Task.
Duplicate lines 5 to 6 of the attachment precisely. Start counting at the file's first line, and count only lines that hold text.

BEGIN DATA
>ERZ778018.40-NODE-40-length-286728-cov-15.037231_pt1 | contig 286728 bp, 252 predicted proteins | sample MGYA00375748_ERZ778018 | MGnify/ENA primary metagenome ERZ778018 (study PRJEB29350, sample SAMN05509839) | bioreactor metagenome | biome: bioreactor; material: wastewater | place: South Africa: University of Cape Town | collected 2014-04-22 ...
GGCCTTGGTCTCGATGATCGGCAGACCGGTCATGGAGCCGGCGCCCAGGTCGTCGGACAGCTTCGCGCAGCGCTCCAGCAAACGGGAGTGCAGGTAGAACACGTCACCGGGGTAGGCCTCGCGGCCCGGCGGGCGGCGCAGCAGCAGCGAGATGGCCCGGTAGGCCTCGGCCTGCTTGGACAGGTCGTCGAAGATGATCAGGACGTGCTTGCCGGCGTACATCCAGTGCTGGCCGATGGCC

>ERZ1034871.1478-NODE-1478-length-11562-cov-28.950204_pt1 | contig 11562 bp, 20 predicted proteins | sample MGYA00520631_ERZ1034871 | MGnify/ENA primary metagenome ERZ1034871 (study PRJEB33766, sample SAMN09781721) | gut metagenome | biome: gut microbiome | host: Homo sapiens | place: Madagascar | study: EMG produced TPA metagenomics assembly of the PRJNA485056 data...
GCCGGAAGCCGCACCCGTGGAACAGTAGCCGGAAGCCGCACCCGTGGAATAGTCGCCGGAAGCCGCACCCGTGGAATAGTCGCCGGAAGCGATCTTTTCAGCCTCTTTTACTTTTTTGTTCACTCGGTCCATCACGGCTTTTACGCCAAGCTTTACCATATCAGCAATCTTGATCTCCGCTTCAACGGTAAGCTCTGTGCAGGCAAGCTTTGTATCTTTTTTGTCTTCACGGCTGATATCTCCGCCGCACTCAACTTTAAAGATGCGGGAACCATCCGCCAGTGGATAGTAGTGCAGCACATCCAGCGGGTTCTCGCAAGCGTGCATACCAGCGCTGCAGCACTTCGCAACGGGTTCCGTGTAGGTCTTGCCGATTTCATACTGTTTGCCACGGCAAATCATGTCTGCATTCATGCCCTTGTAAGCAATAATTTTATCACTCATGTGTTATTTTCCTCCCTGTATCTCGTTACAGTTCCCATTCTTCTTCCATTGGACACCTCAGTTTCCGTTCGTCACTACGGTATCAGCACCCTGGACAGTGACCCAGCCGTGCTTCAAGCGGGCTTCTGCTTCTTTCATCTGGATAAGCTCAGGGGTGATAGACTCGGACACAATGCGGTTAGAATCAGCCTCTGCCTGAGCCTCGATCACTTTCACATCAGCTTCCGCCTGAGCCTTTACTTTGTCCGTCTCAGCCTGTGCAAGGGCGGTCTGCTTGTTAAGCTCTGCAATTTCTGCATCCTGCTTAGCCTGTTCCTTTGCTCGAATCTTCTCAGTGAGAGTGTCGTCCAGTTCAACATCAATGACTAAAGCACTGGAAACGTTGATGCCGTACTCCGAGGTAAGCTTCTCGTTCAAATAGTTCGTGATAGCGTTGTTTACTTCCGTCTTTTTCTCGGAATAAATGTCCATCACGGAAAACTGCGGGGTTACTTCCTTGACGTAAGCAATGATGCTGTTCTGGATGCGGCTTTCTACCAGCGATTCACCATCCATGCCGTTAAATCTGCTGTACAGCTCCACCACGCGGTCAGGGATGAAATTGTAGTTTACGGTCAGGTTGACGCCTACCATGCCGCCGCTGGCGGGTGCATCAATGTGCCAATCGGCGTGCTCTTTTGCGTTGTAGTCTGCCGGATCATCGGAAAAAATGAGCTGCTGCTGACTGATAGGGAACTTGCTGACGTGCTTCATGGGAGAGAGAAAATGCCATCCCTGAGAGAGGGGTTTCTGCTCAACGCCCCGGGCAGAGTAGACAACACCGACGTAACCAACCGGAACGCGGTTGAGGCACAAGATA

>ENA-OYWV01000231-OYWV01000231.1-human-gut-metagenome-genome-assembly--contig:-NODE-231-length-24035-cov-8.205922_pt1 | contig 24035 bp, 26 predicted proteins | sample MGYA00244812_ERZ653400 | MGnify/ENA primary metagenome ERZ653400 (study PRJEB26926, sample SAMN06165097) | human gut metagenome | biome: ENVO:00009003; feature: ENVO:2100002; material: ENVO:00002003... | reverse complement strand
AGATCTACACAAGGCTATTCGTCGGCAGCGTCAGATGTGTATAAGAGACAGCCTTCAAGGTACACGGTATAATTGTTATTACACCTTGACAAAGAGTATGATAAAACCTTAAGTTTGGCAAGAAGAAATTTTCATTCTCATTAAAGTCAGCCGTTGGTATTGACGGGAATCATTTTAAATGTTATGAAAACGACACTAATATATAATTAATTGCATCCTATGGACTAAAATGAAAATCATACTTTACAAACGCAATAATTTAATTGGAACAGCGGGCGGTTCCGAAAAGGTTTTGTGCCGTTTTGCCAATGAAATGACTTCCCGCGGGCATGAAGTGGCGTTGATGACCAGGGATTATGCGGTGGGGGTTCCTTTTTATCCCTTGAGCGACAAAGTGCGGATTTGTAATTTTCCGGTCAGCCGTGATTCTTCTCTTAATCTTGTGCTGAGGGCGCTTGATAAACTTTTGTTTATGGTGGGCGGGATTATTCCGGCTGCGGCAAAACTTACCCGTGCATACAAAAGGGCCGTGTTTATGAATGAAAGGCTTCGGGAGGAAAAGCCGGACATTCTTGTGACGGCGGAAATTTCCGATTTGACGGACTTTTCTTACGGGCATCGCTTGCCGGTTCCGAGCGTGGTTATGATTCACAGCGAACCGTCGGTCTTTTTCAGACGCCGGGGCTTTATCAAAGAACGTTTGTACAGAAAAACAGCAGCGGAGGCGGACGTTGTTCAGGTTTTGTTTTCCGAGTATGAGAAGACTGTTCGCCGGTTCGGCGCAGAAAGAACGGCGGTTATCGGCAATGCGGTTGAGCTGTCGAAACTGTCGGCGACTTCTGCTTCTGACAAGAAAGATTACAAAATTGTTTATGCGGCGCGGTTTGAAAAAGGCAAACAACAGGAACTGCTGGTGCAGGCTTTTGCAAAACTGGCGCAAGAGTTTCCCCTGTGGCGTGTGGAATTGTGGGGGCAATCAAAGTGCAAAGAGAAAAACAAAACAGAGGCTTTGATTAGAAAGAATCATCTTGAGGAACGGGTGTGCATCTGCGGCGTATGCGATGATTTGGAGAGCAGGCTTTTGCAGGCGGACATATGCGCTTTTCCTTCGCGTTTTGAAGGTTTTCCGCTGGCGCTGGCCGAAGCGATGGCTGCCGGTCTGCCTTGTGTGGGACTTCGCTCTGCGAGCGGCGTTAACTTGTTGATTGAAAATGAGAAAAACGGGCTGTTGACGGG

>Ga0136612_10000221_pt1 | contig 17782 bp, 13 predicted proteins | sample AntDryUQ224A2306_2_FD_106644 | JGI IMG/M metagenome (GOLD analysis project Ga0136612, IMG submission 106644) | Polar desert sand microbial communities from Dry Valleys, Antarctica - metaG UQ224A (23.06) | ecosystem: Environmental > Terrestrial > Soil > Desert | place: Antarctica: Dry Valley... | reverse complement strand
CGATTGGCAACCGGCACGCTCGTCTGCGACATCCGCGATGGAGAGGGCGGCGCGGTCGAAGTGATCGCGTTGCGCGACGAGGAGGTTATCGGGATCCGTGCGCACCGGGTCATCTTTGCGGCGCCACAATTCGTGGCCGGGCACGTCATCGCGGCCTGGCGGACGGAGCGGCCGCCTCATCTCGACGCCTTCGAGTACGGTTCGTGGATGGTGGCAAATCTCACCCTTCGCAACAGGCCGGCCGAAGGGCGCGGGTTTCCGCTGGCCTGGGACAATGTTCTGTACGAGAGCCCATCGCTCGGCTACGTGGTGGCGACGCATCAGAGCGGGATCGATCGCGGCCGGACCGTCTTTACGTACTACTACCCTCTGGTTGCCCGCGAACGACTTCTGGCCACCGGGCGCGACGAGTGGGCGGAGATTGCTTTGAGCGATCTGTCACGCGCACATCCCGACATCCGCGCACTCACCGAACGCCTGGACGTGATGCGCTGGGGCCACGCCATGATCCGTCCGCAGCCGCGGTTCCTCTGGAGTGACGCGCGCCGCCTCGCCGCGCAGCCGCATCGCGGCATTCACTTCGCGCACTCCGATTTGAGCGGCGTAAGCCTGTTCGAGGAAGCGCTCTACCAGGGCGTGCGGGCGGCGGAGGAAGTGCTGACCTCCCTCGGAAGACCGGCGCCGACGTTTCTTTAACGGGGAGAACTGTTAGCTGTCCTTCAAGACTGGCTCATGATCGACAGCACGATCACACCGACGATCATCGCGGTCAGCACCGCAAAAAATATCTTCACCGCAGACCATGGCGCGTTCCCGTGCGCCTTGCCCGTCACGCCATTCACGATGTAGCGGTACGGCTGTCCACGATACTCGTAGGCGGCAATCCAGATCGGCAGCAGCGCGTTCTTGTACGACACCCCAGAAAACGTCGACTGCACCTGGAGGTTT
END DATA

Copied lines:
>ENA-OYWV01000231-OYWV01000231.1-human-gut-metagenome-genome-assembly--contig:-NODE-231-length-24035-cov-8.205922_pt1 | contig 24035 bp, 26 predicted proteins | sample MGYA00244812_ERZ653400 | MGnify/ENA primary metagenome ERZ653400 (study PRJEB26926, sample SAMN06165097) | human gut metagenome | biome: ENVO:00009003; feature: ENVO:2100002; material: ENVO:00002003... | reverse complement strand
AGATCTACACAAGGCTATTCGTCGGCAGCGTCAGATGTGTATAAGAGACAGCCTTCAAGGTACACGGTATAATTGTTATTACACCTTGACAAAGAGTATGATAAAACCTTAAGTTTGGCAAGAAGAAATTTTCATTCTCATTAAAGTCAGCCGTTGGTATTGACGGGAATCATTTTAAATGTTATGAAAACGACACTAATATATAATTAATTGCATCCTATGGACTAAAATGAAAATCATACTTTACAAACGCAATAATTTAATTGGAACAGCGGGCGGTTCCGAAAAGGTTTTGTGCCGTTTTGCCAATGAAATGACTTCCCGCGGGCATGAAGTGGCGTTGATGACCAGGGATTATGCGGTGGGGGTTCCTTTTTATCCCTTGAGCGACAAAGTGCGGATTTGTAATTTTCCGGTCAGCCGTGATTCTTCTCTTAATCTTGTGCTGAGGGCGCTTGATAAACTTTTGTTTATGGTGGGCGGGATTATTCCGGCTGCGGCAAAACTTACCCGTGCATACAAAAGGGCCGTGTTTATGAATGAAAGGCTTCGGGAGGAAAAGCCGGACATTCTTGTGACGGCGGAAATTTCCGATTTGACGGACTTTTCTTACGGGCATCGCTTGCCGGTTCCGAGCGTGGTTATGATTCACAGCGAACCGTCGGTCTTTTTCAGACGCCGGGGCTTTATCAAAGAACGTTTGTACAGAAAAACAGCAGCGGAGGCGGACGTTGTTCAGGTTTTGTTTTCCGAGTATGAGAAGACTGTTCGCCGGTTCGGCGCAGAAAGAACGGCGGTTATCGGCAATGCGGTTGAGCTGTCGAAACTGTCGGCGACTTCTGCTTCTGACAAGAAAGATTACAAAATTGTTTATGCGGCGCGGTTTGAAAAAGGCAAACAACAGGAACTGCTGGTGCAGGCTTTTGCAAAACTGGCGCAAGAGTTTCCCCTGTGGCGTGTGGAATTGTGGGGGCAATCAAAGTGCAAAGAGAAAAACAAAACAGAGGCTTTGATTAGAAAGAATCATCTTGAGGAACGGGTGTGCATCTGCGGCGTATGCGATGATTTGGAGAGCAGGCTTTTGCAGGCGGACATATGCGCTTTTCCTTCGCGTTTTGAAGGTTTTCCGCTGGCGCTGGCCGAAGCGATGGCTGCCGGTCTGCCTTGTGTGGGACTTCGCTCTGCGAGCGGCGTTAACTTGTTGATTGAAAATGAGAAAAACGGGCTGTTGACGGG